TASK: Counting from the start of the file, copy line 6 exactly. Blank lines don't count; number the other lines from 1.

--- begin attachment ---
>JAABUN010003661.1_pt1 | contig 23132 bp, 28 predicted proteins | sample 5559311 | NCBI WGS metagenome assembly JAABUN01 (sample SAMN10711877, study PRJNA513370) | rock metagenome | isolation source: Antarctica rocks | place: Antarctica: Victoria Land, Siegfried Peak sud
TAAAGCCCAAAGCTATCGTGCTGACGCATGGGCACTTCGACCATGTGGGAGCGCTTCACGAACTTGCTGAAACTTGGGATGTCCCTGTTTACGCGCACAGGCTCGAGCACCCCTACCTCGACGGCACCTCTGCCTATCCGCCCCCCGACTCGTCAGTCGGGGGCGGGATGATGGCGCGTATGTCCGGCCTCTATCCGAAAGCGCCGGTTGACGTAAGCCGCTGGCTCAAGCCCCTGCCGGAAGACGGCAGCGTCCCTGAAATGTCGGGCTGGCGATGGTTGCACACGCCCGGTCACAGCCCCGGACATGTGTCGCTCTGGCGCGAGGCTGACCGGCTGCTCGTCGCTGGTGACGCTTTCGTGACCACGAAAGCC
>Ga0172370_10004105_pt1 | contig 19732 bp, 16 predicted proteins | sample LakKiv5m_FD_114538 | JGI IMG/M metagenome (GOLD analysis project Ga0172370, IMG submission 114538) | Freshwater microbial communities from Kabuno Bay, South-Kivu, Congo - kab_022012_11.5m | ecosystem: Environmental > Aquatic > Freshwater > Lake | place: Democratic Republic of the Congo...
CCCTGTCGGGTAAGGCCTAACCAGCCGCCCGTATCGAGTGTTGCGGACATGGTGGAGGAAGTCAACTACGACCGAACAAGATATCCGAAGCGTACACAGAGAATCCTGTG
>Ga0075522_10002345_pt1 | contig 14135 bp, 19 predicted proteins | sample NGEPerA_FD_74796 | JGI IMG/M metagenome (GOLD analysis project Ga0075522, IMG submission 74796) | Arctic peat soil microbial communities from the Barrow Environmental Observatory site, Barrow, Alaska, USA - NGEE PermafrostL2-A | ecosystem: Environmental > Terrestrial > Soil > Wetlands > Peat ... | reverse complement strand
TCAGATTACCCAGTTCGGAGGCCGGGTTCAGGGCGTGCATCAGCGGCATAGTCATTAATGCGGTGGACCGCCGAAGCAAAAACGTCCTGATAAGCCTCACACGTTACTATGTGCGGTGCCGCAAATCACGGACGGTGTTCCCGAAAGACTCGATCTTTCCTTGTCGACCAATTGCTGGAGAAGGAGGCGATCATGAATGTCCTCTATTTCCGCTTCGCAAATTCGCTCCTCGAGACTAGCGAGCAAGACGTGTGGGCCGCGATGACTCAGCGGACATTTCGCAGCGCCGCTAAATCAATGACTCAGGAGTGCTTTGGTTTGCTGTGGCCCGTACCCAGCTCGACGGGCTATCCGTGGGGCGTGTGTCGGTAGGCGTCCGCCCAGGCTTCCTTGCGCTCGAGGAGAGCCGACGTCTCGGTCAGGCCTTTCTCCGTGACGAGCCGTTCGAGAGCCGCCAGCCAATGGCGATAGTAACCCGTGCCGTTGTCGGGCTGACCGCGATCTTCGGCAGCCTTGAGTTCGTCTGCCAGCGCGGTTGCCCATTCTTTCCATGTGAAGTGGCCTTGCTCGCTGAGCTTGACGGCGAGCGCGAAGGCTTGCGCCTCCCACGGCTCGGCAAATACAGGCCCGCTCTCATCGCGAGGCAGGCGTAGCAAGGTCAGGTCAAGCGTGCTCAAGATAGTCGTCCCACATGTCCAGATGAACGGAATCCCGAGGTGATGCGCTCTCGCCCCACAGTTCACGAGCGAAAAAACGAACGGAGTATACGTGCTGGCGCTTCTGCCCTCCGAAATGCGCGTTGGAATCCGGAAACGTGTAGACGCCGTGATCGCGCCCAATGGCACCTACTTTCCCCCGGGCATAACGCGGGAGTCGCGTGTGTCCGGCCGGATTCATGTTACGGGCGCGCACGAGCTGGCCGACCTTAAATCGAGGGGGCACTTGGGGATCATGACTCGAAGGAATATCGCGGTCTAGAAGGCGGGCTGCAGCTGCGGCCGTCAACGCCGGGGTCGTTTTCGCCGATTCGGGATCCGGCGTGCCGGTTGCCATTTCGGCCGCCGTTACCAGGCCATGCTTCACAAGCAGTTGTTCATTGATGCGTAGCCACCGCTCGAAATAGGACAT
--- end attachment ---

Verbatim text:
TCAGATTACCCAGTTCGGAGGCCGGGTTCAGGGCGTGCATCAGCGGCATAGTCATTAATGCGGTGGACCGCCGAAGCAAAAACGTCCTGATAAGCCTCACACGTTACTATGTGCGGTGCCGCAAATCACGGACGGTGTTCCCGAAAGACTCGATCTTTCCTTGTCGACCAATTGCTGGAGAAGGAGGCGATCATGAATGTCCTCTATTTCCGCTTCGCAAATTCGCTCCTCGAGACTAGCGAGCAAGACGTGTGGGCCGCGATGACTCAGCGGACATTTCGCAGCGCCGCTAAATCAATGACTCAGGAGTGCTTTGGTTTGCTGTGGCCCGTACCCAGCTCGACGGGCTATCCGTGGGGCGTGTGTCGGTAGGCGTCCGCCCAGGCTTCCTTGCGCTCGAGGAGAGCCGACGTCTCGGTCAGGCCTTTCTCCGTGACGAGCCGTTCGAGAGCCGCCAGCCAATGGCGATAGTAACCCGTGCCGTTGTCGGGCTGACCGCGATCTTCGGCAGCCTTGAGTTCGTCTGCCAGCGCGGTTGCCCATTCTTTCCATGTGAAGTGGCCTTGCTCGCTGAGCTTGACGGCGAGCGCGAAGGCTTGCGCCTCCCACGGCTCGGCAAATACAGGCCCGCTCTCATCGCGAGGCAGGCGTAGCAAGGTCAGGTCAAGCGTGCTCAAGATAGTCGTCCCACATGTCCAGATGAACGGAATCCCGAGGTGATGCGCTCTCGCCCCACAGTTCACGAGCGAAAAAACGAACGGAGTATACGTGCTGGCGCTTCTGCCCTCCGAAATGCGCGTTGGAATCCGGAAACGTGTAGACGCCGTGATCGCGCCCAATGGCACCTACTTTCCCCCGGGCATAACGCGGGAGTCGCGTGTGTCCGGCCGGATTCATGTTACGGGCGCGCACGAGCTGGCCGACCTTAAATCGAGGGGGCACTTGGGGATCATGACTCGAAGGAATATCGCGGTCTAGAAGGCGGGCTGCAGCTGCGGCCGTCAACGCCGGGGTCGTTTTCGCCGATTCGGGATCCGGCGTGCCGGTTGCCATTTCGGCCGCCGTTACCAGGCCATGCTTCACAAGCAGTTGTTCATTGATGCGTAGCCACCGCTCGAAATAGGACAT